Nuclear Family #1 Featured Reviews 

“Nuclear Family” #1

By | February 25th, 2021
Posted in Reviews | % Comments

“Nuclear Family” #1 spoils the American Dream with some big booms, but it was likely rotten from the jump. Warning: spoilers ahead.

Cover by Tony Shasteen & J.D. Mettler

Written by Stephanie Phillips
Illustrated by Tony Shasteen
Colored by J.D. Mettler
Lettered by Troy Peteri
America, 1957. Elvis dominates the airwaves and apple pie is served after every meal. But, with the dark cloud of nuclear holocaust looming, Korean War vet Tim McClean’s major concern is taking care of his family in the atomic age. When the first bomb does drop on an unexpecting Midwest city, Tim and his family find themselves plunged into a strange new world, where what’s left of the United States has gone underground while continuing to wage war on Russia with unthinkable tactics.

Based on “Breakfast at Twilight” by Philip K. Dick, “Nuclear Family” #1 examines the life of radio operator Tim McClean, whose used-car salesman job and small family squabbles are about to be given a whole heck of a lot of perspective. Phillips scripts a reasonably tight first issue and includes good character details for Tim, Dan the sleazy coworker and Tim’s family members. We have a set routine and a flavor of normalcy that’s quickly shattered by actual bombs, and the story is going to get weird. Fast.

Dick’s original short story is decidedly more experimental than this adaptation (so far,) but setting a linear baseline is a smart move in a comic. It’s possible to dump everyone into a post-apocalyptic landscape and walk the story back, but Phillips’s choice to begin with the edifice and tear it down gives us the character work we need to invest in Tim. We’re treated to Midwestern post-war idyll before everything gets wiped off the map, and Phillips takes some time to show us that Tim’s not quite at ease. We learn he’s a war veteran through Dan’s less-than-moral sales pitch to a prospective car buyer, and we see the basement cluttered with radios as a post-war hobby that could have become an obsession.

Shasteen puts in good work to get at that iconic mid-century aesthetic, and is most successful in the montage of Tim driving home. The trees are autumnal and Mettler smears them with perfect foliage hues, while Shasteen plays with some inky black scribbles and odd textures on the suburban asphalt. Shasteen also has the challenge of drawing not one, but several, cars that feature in the first third of the comic, and Tim drives the perfect, archetypal family man vehicle home to see his family.

What’s less successful is the odd switch Shasteen and Mettler make occasionally between a defined black line and a murkier beige or grey. “Nuclear Family” has a dreamy, magazine-ad feel to it but there’s awkward blur, especially in medium or long panels, that pushes the unreal balance too far into artificial territory. Shasteen’s page-turn match panels of the satellite with the used-car lot sign features a ton of great detail, but that detail soon gets lost as humans feature in the sequential action. It’s a tough thing to critique because there’s no neat solution, but a few panels just don’t work. A thick black outline on Dan’s hand holding the cigarette would feel too chunky, but it’s also strange to see the cigarette blur into the background while his fingers are defined. Earlier, Dan’s chin is outlined in black to stand out against his neck as he explains his sales tactics to a dubious Tim, but this calls too much attention to the single line. The proportions are also slightly off between Dan’s head and his hands in the next panel.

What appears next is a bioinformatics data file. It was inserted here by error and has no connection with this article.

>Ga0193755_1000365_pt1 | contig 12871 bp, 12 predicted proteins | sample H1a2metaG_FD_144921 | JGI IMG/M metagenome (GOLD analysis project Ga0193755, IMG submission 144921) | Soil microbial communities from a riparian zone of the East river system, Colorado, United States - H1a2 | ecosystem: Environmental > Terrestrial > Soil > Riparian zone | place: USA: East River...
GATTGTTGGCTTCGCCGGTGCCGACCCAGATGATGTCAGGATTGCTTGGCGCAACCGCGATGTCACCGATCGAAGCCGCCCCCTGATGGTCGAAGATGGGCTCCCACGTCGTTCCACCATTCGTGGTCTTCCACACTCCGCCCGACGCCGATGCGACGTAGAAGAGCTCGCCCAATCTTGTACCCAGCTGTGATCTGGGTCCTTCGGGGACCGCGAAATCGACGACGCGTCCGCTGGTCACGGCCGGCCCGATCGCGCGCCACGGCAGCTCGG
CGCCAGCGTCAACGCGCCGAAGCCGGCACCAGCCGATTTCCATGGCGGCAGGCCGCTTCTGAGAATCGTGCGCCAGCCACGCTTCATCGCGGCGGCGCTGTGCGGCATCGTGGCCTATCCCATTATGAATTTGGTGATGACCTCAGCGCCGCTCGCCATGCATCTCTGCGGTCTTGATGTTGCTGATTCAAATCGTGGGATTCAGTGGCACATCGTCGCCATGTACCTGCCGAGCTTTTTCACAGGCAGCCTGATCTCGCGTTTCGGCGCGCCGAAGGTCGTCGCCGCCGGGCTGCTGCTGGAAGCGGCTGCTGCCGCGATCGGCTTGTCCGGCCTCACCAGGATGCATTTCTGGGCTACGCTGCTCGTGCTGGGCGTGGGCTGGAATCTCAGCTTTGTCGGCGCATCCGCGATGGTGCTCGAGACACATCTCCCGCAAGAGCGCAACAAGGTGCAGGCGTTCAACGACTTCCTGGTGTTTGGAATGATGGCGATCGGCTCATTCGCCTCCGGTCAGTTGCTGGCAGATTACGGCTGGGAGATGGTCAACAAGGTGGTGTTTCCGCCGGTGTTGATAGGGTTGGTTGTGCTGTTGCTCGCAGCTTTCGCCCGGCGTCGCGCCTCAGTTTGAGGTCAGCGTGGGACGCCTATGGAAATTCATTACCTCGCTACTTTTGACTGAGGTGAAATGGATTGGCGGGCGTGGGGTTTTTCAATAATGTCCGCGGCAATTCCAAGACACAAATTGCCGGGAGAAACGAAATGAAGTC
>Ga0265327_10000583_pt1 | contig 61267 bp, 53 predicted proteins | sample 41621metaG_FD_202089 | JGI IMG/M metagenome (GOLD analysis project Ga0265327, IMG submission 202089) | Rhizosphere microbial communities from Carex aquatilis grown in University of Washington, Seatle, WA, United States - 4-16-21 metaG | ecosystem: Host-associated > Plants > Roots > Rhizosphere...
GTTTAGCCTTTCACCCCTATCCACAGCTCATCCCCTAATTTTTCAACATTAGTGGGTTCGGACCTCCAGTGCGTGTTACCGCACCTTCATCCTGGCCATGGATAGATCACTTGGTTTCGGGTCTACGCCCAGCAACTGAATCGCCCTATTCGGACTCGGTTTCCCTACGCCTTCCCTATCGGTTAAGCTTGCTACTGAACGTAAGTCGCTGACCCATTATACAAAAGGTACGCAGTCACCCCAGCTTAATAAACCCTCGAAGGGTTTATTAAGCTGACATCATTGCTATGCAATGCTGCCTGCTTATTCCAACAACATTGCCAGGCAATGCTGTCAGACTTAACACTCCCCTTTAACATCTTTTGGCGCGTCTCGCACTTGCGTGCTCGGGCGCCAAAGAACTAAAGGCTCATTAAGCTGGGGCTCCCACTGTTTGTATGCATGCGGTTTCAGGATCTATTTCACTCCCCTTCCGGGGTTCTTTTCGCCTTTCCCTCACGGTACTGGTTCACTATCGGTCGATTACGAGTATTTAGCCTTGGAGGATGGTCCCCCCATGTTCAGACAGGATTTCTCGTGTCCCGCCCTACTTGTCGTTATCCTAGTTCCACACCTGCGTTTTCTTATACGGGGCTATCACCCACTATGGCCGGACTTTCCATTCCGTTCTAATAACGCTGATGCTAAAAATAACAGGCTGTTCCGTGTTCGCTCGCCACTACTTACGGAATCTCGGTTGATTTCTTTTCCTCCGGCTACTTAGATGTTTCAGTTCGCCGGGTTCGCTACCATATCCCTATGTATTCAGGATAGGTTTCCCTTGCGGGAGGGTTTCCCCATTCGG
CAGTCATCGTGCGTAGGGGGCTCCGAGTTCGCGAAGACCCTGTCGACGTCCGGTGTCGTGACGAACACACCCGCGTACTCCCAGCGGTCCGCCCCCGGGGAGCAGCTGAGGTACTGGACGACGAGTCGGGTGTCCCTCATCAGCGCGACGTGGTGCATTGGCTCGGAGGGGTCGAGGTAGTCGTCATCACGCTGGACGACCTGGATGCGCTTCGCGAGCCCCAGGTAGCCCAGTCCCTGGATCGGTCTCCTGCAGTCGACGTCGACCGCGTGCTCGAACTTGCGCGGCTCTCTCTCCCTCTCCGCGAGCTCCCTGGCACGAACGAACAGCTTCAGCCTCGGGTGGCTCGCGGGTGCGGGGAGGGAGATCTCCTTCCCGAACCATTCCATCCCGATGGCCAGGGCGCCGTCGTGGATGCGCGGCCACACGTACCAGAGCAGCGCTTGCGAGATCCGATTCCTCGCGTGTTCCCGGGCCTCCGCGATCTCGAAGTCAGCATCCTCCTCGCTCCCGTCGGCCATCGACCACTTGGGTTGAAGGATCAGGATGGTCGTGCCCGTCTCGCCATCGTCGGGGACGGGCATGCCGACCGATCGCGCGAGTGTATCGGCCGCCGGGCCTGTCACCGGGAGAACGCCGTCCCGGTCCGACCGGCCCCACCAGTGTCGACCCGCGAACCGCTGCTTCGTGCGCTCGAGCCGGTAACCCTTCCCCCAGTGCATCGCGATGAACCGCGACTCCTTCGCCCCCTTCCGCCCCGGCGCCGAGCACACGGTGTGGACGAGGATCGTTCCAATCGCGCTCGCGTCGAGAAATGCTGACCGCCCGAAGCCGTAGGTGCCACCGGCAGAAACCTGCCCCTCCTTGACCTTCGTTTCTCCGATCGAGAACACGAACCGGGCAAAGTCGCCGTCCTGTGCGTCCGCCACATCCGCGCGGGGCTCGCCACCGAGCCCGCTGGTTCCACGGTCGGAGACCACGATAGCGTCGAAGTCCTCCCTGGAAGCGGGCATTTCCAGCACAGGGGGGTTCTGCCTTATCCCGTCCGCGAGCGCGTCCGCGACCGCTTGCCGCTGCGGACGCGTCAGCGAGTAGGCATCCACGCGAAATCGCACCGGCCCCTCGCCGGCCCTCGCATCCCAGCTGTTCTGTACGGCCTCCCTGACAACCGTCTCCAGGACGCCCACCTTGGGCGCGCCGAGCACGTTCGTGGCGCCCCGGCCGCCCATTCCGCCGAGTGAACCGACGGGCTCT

Still, some of this collage effect works well. During the driving montage, the suburban streets feel cobbled together and there’s an ominous tone in the sunset as if it’s too intense for the day. Mettler draws these colors through the blasted landscape we see later through Tim’s eyes, and the slight surreal edge is a nice homage to Dick’s work and suitable for the story beat. Mettler also pumps up the palette with the explosions throughout Tim’s neighborhood, which almost look like lava bubbling up out of the ground.

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Peteri’s lettering is crisp and neat, with a wide font and a thick, irregular stroke on the balloons. The sound effects are placed well, but they feel a bit too artificial for the book’s aesthetic. Again, we’d be hard-pressed to determine what would be an effective alternative. Integrating them in the panels wouldn’t work for this genre of storytelling, and anything more irregular would fight with Shasteen’s work on the page. Some of this could be remedied in the font choice, as the siren wail and the clicking of the radio feel too modern to match perfectly. Again, this could be intentional given where the story’s headed, but they do stand out against the carefully crafted backdrop in this first issue.

Overall, the creative team puts in good work that prepares us for the total tilt “Nuclear Family” #1 takes at the end of the issue. Even at the beginning there’s something amiss, and it’s not just Cold-War politics: the sun’s too bright, the people are too jovial and the atmosphere is just too perfect. Phillips adapts the story to the medium with good hooks and pacing, Shasteen crafts a surreal visual narrative, Mettler gives it that almost sickly sheen, and Peteri keeps everything moving along when there’s more than a bit of dialogue to get through. Mid-century sci-fi fans should get their hands on this one, because it’s got good pulp roots and enough craft present to promise a fun experience in subsequent issues.

Final Verdict: 8/10 – “Nuclear Family” #1 is a clever short-story adaptation that sets up good tension, mystery and even a bit of pathos to keep us hooked for the next issue.

Christa Harader